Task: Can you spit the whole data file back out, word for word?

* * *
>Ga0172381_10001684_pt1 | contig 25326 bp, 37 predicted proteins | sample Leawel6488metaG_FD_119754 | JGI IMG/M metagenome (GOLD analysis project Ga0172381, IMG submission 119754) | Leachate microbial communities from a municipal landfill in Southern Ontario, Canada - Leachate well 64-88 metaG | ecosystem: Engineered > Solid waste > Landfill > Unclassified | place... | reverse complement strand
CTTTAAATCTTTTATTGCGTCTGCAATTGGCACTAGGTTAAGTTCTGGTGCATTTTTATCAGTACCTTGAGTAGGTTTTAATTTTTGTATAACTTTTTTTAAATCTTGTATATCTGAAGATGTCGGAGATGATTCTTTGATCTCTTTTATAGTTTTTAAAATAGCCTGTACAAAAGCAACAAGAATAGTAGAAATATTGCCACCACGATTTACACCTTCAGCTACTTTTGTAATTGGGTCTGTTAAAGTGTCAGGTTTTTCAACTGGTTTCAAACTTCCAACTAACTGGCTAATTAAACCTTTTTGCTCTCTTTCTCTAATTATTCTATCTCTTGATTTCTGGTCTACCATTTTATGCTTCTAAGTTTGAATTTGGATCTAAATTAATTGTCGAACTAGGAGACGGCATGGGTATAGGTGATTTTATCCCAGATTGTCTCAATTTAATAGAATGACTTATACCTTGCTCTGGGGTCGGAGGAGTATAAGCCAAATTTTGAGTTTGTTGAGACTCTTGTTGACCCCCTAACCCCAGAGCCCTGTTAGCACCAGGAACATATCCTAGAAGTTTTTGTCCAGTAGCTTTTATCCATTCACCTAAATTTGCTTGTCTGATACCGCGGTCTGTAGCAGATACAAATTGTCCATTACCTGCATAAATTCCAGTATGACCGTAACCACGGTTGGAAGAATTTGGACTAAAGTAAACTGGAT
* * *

>Ga0172381_10001684_pt1 | contig 25326 bp, 37 predicted proteins | sample Leawel6488metaG_FD_119754 | JGI IMG/M metagenome (GOLD analysis project Ga0172381, IMG submission 119754) | Leachate microbial communities from a municipal landfill in Southern Ontario, Canada - Leachate well 64-88 metaG | ecosystem: Engineered > Solid waste > Landfill > Unclassified | place... | reverse complement strand
CTTTAAATCTTTTATTGCGTCTGCAATTGGCACTAGGTTAAGTTCTGGTGCATTTTTATCAGTACCTTGAGTAGGTTTTAATTTTTGTATAACTTTTTTTAAATCTTGTATATCTGAAGATGTCGGAGATGATTCTTTGATCTCTTTTATAGTTTTTAAAATAGCCTGTACAAAAGCAACAAGAATAGTAGAAATATTGCCACCACGATTTACACCTTCAGCTACTTTTGTAATTGGGTCTGTTAAAGTGTCAGGTTTTTCAACTGGTTTCAAACTTCCAACTAACTGGCTAATTAAACCTTTTTGCTCTCTTTCTCTAATTATTCTATCTCTTGATTTCTGGTCTACCATTTTATGCTTCTAAGTTTGAATTTGGATCTAAATTAATTGTCGAACTAGGAGACGGCATGGGTATAGGTGATTTTATCCCAGATTGTCTCAATTTAATAGAATGACTTATACCTTGCTCTGGGGTCGGAGGAGTATAAGCCAAATTTTGAGTTTGTTGAGACTCTTGTTGACCCCCTAACCCCAGAGCCCTGTTAGCACCAGGAACATATCCTAGAAGTTTTTGTCCAGTAGCTTTTATCCATTCACCTAAATTTGCTTGTCTGATACCGCGGTCTGTAGCAGATACAAATTGTCCATTACCTGCATAAATTCCAGTATGACCGTAACCACGGTTGGAAGAATTTGGACTAAAGTAAACTGGAT